Tableau Launches Partner Program 2.0 Initiative Emphasizing Vertical Industry Expertise, Full-Cycle Customer Support


Tableau Software is in the midst of a significant expansion of its channel partner program as the business analytics software developer calls on the channel to provide more complete customer solutions around the company's products and to develop deeper expertise in vertical industries and lines of business.

The Partner Program 2.0 initiative comes as demand for next-generation business analytics software is rapidly growing and many businesses that have long used legacy reporting and business intelligence tools are looking to migrate to newer technologies like Tableau.

"I think it's no secret to anybody in this room that demand, overall, for analytics and the need to work with data just continues to explode," said Tableau President and CEO Adam Selipsky (pictured), addressing some 750 partners Monday in a Partner Summit session preceding the start of the full conference. "And that, at the end of the day, is driving opportunity for all of us collectively to be building solutions and to be innovating on behalf of our customers."

[Related: Tableau Offers Development Partners A New API For Its Business Analytics Platform]​

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Tableau executives and channel partner executives attending this week's Tableau Conference customer and partner event in New Orleans said the expanded services and incentives for partners is a recognition that Tableau needs the channel if it is to take full advantage of those trends.

"We place a big focus on innovation," Selipsky continued. But we are well aware that we could never do this alone and the many, many partners of all different stripes represented in this room here today are absolutely vital to our customers' success," he said.

"It's a game-changer. I thought there was a real understanding that Tableau's success is based on partner success," said Martin McGarry, partner and chief data scientist at Bronson Consulting, an Ottawa-based analytics consultant that partners with Tableau, speaking after the morning's presentations. While he said that Tableau's partner efforts had felt more "ad hoc' until now, he said with the partner program upgrades, "It feels like a real partnership. This has a real partner program architecture built around partner success."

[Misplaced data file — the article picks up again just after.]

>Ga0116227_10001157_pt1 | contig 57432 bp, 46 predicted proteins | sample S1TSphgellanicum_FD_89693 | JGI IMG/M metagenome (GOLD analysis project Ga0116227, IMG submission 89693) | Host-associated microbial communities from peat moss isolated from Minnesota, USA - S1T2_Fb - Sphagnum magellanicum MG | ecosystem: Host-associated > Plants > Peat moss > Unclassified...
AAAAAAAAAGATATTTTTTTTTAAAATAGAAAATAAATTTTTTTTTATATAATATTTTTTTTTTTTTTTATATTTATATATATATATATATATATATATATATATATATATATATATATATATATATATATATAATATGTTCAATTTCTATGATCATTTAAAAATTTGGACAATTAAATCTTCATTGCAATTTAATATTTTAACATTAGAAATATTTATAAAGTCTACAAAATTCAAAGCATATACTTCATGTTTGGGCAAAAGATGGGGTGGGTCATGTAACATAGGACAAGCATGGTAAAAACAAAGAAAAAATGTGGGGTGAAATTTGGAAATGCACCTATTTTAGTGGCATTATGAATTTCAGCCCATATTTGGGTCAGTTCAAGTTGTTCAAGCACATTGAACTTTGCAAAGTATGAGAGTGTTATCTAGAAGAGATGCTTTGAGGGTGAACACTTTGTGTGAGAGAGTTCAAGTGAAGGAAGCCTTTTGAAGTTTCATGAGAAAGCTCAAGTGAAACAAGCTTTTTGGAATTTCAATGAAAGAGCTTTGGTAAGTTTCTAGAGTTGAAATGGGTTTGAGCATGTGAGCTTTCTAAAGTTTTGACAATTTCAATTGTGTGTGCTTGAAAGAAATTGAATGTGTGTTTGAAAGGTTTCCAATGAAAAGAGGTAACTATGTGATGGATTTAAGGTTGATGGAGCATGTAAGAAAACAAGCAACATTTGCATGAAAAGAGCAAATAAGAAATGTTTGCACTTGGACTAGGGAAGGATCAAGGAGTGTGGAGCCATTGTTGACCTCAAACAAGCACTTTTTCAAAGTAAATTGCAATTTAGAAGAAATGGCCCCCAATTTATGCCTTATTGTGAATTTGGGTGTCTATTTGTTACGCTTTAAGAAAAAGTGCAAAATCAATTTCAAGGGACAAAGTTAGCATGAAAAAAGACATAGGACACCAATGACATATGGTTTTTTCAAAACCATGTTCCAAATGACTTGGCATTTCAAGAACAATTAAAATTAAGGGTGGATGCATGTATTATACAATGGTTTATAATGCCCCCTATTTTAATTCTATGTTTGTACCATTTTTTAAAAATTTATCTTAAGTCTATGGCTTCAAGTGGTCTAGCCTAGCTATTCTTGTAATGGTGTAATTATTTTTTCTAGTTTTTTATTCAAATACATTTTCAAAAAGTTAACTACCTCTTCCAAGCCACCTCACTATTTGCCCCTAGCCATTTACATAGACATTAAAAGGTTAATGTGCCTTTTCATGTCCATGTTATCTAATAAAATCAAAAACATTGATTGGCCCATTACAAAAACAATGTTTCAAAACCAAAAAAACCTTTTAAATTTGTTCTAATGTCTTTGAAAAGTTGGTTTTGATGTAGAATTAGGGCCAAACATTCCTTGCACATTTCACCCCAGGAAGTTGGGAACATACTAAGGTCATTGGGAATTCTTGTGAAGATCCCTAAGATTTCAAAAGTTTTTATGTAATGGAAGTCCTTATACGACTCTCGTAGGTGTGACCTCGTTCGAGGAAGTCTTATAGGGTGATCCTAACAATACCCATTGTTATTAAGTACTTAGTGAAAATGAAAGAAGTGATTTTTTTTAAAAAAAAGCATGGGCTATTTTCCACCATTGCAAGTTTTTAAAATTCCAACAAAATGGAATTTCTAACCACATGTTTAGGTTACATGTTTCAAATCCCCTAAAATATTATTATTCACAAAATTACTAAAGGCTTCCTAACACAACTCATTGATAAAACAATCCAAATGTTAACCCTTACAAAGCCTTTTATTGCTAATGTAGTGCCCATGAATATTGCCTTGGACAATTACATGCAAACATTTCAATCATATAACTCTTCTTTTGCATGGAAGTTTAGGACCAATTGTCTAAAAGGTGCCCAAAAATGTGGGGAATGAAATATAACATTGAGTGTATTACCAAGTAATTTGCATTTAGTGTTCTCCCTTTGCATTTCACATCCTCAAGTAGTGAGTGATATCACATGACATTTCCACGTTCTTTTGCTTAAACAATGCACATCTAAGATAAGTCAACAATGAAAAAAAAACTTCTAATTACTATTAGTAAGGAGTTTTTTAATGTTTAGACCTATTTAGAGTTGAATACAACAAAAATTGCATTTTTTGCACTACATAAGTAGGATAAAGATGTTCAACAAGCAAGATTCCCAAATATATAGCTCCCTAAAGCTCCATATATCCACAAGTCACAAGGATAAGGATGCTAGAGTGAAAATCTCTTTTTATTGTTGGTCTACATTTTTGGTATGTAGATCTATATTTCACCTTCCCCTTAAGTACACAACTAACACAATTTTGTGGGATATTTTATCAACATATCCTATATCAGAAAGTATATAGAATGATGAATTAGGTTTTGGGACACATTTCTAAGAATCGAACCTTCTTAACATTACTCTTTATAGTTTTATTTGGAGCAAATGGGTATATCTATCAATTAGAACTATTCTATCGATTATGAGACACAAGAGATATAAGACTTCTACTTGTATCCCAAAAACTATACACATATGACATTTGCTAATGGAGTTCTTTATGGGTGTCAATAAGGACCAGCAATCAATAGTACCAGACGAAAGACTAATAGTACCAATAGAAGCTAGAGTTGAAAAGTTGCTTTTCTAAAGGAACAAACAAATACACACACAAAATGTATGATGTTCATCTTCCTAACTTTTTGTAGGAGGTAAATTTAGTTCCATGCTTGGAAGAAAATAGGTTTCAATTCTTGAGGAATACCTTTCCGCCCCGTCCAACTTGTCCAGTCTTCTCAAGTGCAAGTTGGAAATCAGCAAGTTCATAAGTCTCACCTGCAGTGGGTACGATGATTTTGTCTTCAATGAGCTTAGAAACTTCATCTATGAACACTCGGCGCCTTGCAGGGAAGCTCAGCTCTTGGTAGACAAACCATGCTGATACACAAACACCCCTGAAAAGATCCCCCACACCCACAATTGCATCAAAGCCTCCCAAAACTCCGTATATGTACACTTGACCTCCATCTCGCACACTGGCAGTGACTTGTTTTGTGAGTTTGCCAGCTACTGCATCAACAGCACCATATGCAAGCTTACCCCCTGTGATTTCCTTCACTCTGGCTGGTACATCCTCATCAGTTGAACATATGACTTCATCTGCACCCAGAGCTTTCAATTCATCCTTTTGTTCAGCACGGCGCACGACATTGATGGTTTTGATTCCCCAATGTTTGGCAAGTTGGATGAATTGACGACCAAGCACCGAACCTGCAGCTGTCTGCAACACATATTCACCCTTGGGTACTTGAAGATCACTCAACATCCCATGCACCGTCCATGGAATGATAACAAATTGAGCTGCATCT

Rob Wellen, who heads up the data analytics business for SWC Technology Partners, an Oak Brook, Ill.-based solution provider that has worked with Tableau since 2015, said the Tableau executives' presentations this year were more substantive than in 2017, offering more details on what the vendor plans to offer partners.

"I can definitely see the benefits," he said of Tableau's stepped-up initiatives, adding that he planned to return to his company with a recommendation it continue investing in its Tableau business.

Seattle-based Tableau works with VARs, global and regional systems integrators, business analytics consultants, technology OEMs and other partner types. Stan de Boisset, who leads the company's Americas partner operations, said in a presentation that in the first half of 2018 sales through partners were up 39 percent year over year.

Many of the improvements are already in place. In the past year Tableau has increased the size of its partner team by 50 percent, hiring additional partner managers and sales consultants to work with partners and other people to work in partner operations, de Boisset said. The vendor also tripled its marketing funding for partners, boosted its demand generation efforts and increased the number of marketing campaigns targeting vertical industries and lines of business.